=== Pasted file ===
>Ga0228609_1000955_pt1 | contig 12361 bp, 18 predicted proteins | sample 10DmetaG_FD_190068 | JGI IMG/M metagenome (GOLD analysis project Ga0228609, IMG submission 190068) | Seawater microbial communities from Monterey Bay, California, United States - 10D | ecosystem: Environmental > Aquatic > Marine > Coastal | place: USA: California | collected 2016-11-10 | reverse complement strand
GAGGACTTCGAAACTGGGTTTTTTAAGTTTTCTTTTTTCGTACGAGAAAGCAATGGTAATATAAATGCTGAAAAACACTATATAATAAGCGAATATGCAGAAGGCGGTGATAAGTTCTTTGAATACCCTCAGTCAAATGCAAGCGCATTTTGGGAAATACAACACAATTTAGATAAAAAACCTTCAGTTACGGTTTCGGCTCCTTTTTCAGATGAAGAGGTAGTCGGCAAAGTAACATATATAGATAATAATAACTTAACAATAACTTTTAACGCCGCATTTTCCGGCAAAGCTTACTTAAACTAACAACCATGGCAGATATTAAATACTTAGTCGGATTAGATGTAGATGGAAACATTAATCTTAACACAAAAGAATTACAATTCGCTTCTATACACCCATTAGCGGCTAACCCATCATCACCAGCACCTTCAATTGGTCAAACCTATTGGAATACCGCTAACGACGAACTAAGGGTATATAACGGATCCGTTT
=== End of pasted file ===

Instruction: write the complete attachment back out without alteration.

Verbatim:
>Ga0228609_1000955_pt1 | contig 12361 bp, 18 predicted proteins | sample 10DmetaG_FD_190068 | JGI IMG/M metagenome (GOLD analysis project Ga0228609, IMG submission 190068) | Seawater microbial communities from Monterey Bay, California, United States - 10D | ecosystem: Environmental > Aquatic > Marine > Coastal | place: USA: California | collected 2016-11-10 | reverse complement strand
GAGGACTTCGAAACTGGGTTTTTTAAGTTTTCTTTTTTCGTACGAGAAAGCAATGGTAATATAAATGCTGAAAAACACTATATAATAAGCGAATATGCAGAAGGCGGTGATAAGTTCTTTGAATACCCTCAGTCAAATGCAAGCGCATTTTGGGAAATACAACACAATTTAGATAAAAAACCTTCAGTTACGGTTTCGGCTCCTTTTTCAGATGAAGAGGTAGTCGGCAAAGTAACATATATAGATAATAATAACTTAACAATAACTTTTAACGCCGCATTTTCCGGCAAAGCTTACTTAAACTAACAACCATGGCAGATATTAAATACTTAGTCGGATTAGATGTAGATGGAAACATTAATCTTAACACAAAAGAATTACAATTCGCTTCTATACACCCATTAGCGGCTAACCCATCATCACCAGCACCTTCAATTGGTCAAACCTATTGGAATACCGCTAACGACGAACTAAGGGTATATAACGGATCCGTTT